Luckily, this filter is not that greedy (it runs either as smaller part of XHTML filter or separately within some different optimized method), that is why it is enabled by default and used in our sample web sites (if you disable it, you may see some wrong links or URLs). My recommendation for most installations is to leave it enabled and disable it only when you are dealing with a heavily loaded web sites located in root of the web server where you are sure you will never need to move the web site to a virtual directory. Or in case all your web pages are displayed correctly even with this filter is disabled (in other words when you are not using virtual URLs in any web parts that do not support them natively).

Excluded XHTML filter URLs

This is a global setting for all subsequent XHTML filter settings, if you disable some page or section with this one, no further XHTML filter will be used for these locations. Entire XHTML filter needs to parse the entire output HTML, which leads to quite an overhead. That is why it is disabled by default in our sample web sites and the web sites are made valid by a good coding.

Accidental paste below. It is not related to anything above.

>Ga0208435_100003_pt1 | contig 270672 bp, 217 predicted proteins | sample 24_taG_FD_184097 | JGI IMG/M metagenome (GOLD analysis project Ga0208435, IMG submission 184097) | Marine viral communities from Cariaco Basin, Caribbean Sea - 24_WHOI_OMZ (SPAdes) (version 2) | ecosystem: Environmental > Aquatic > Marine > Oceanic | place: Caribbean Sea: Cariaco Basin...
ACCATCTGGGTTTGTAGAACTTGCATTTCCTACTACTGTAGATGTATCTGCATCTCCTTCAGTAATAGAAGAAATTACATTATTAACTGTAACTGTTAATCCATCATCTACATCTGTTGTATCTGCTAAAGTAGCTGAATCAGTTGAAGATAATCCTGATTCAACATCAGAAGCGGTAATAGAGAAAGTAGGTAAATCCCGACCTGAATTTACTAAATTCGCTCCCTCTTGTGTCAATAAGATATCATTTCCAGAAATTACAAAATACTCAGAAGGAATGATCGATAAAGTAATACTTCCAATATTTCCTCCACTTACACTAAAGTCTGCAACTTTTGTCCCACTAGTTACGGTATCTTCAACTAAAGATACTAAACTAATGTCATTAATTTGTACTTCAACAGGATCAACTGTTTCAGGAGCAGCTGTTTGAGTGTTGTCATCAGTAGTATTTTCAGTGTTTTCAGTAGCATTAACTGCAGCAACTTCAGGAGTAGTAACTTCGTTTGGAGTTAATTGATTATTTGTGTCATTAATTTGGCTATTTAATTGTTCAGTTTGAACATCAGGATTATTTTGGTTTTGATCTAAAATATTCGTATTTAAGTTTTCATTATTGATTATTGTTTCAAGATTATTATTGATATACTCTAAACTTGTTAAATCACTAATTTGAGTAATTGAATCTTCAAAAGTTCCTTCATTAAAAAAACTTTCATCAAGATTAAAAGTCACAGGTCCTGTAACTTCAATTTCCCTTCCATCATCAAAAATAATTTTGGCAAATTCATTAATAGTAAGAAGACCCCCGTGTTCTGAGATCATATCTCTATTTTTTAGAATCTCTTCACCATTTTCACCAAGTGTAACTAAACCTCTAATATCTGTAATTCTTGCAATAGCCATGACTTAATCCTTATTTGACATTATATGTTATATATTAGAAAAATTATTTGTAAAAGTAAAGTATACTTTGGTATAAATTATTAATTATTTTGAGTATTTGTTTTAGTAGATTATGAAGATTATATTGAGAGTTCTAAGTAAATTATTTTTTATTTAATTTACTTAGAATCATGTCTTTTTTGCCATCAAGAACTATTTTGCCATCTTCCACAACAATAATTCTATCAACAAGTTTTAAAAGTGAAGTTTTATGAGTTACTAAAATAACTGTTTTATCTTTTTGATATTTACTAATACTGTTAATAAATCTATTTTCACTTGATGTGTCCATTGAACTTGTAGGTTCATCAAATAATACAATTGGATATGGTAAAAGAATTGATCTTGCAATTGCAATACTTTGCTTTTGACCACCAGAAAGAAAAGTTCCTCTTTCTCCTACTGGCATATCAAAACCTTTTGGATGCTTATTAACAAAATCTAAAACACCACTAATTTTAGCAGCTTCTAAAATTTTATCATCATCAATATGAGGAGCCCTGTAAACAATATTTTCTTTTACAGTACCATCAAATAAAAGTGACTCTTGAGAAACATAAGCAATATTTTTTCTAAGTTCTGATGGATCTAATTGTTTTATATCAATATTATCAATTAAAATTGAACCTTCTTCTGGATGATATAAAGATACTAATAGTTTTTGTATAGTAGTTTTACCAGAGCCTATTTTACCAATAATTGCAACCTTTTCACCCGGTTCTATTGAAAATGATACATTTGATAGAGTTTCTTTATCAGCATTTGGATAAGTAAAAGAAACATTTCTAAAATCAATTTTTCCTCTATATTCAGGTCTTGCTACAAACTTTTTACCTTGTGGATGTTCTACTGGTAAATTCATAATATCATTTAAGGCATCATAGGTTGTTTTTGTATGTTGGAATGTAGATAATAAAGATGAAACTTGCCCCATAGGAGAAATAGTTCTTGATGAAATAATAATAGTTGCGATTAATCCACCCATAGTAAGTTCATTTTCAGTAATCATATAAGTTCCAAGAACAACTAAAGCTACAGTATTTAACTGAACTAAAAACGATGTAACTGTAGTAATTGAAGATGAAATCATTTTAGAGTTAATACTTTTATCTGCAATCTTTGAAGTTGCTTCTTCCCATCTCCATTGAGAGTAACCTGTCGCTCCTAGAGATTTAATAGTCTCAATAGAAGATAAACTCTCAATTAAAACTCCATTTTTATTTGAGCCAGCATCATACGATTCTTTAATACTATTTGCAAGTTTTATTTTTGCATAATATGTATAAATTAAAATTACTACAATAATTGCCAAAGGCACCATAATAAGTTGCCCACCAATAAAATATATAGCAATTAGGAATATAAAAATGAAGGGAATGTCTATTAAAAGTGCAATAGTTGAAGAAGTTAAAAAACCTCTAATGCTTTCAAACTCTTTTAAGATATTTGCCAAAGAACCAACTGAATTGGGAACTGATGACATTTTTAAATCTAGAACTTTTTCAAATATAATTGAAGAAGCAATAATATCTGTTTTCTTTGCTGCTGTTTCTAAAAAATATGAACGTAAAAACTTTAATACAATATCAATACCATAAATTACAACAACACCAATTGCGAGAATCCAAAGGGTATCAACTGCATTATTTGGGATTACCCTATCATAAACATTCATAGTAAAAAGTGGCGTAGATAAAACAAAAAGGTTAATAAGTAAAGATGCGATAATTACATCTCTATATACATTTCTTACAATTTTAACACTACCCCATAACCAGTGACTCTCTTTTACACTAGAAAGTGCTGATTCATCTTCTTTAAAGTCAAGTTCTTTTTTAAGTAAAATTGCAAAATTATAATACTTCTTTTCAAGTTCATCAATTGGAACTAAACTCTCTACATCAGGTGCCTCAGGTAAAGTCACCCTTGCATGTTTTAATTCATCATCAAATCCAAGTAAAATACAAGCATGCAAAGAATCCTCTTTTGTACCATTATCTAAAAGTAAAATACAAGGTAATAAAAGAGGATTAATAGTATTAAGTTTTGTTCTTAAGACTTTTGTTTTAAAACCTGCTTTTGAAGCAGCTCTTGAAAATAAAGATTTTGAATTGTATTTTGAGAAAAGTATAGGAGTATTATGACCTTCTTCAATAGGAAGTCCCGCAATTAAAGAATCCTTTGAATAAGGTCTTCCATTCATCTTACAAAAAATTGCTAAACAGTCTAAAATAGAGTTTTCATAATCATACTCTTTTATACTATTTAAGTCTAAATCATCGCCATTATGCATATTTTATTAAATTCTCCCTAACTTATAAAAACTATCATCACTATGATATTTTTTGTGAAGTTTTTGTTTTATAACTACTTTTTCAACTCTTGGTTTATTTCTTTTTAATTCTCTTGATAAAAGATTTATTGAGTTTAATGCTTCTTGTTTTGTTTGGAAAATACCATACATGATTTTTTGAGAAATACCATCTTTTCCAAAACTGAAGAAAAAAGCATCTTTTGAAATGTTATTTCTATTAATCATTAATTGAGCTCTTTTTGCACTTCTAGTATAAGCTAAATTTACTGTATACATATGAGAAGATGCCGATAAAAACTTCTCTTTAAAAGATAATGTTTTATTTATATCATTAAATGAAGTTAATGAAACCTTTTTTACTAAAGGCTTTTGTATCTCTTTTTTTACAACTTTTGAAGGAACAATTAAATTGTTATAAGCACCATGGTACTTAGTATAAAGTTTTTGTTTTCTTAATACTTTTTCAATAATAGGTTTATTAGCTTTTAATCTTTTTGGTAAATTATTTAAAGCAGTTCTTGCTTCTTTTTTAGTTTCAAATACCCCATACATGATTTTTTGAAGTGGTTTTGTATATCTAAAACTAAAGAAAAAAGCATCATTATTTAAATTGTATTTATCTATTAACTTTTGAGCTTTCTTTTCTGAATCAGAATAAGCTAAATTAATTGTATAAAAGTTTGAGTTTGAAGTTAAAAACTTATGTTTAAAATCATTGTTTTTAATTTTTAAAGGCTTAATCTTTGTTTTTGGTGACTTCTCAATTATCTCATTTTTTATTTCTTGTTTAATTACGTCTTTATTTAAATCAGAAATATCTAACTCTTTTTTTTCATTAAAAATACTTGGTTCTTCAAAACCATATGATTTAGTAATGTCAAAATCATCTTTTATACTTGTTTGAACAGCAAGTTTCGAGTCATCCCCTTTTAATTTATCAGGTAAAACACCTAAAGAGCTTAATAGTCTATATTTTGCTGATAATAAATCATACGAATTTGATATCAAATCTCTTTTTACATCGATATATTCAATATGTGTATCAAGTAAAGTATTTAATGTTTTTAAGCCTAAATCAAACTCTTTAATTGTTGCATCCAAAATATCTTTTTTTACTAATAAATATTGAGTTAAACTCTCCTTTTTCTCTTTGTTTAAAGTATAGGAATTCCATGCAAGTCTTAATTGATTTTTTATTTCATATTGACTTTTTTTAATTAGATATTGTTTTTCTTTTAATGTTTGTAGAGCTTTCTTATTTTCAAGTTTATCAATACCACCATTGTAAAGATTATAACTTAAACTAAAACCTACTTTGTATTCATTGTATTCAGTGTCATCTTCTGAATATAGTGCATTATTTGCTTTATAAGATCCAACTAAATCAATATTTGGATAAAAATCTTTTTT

Good coding is a keyword here. If you can make your developers, designers and editors write valid XHTML code (editors only if they do something with the WYSIWYG editor source view or enter tags into textboxes which you do not encode in your transformations), you can live without this filter and get much better performance out of your web site. If not, you get their mistakes fixed automatically, but for a cost. That is the deal ...

My recommendation is to leave it disabled and teach your staff to write the correct code. Or .. if you cannot make them do that, disable it for the sections that go through a review or are not edited by those who cannot understand the HTML validity rules.

Lets see what the XHTML filter can fix ... they are all quite powerful and smart in what they can do. You can disable all of them specifically to only some locations.

Excluded XHTML attributes filter URLs


This specific filter takes every single atrribute of your tags, and makes it XHTML valid, which means it adds quotes where they are needed or provides a value to the attributes that are missing it.

For example, it changes <td class=TDClass nowrap> to <td class="TDClass" nowrap="nowrap">

Excluded XHTML Javascript filter URLs

This one makes sure that all your javascript tags have XHTML valid attributes (specifically type attribute)

For example, it changes <script> to <script type="text/javascript">